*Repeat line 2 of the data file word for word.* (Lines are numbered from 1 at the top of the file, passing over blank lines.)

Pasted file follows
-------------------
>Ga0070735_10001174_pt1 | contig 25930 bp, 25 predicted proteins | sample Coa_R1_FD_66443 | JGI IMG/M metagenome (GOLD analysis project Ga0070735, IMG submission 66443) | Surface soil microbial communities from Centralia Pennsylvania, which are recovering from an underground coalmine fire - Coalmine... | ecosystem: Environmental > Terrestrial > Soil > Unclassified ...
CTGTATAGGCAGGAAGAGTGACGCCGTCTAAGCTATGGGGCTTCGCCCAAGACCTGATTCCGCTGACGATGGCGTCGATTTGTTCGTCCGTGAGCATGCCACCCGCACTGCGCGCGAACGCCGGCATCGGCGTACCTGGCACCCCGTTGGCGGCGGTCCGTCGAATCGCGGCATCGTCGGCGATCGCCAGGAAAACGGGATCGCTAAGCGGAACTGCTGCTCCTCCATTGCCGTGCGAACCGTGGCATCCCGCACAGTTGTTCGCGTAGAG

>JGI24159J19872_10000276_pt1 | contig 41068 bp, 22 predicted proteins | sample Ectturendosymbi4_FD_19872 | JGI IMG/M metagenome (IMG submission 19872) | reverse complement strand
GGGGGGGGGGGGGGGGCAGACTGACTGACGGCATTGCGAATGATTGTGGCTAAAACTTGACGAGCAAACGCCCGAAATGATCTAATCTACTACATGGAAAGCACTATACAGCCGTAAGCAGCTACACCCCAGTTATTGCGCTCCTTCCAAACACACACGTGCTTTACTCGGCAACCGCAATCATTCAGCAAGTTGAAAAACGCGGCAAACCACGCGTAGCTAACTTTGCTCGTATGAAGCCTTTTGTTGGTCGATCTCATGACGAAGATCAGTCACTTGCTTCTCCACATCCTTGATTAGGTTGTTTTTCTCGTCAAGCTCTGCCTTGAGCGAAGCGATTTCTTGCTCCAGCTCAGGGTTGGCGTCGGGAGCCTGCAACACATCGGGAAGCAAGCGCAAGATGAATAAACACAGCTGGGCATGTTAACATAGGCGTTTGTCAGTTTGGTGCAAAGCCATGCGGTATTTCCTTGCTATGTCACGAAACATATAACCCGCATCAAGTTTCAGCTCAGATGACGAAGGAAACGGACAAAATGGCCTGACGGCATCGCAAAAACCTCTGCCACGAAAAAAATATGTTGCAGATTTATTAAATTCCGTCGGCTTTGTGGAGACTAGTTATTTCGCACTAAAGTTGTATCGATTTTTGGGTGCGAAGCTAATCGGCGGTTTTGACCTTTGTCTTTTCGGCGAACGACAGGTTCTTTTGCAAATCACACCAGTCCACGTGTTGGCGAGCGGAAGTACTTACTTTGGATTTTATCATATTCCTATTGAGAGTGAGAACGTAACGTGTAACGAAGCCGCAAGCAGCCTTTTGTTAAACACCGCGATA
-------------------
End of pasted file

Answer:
CTGTATAGGCAGGAAGAGTGACGCCGTCTAAGCTATGGGGCTTCGCCCAAGACCTGATTCCGCTGACGATGGCGTCGATTTGTTCGTCCGTGAGCATGCCACCCGCACTGCGCGCGAACGCCGGCATCGGCGTACCTGGCACCCCGTTGGCGGCGGTCCGTCGAATCGCGGCATCGTCGGCGATCGCCAGGAAAACGGGATCGCTAAGCGGAACTGCTGCTCCTCCATTGCCGTGCGAACCGTGGCATCCCGCACAGTTGTTCGCGTAGAG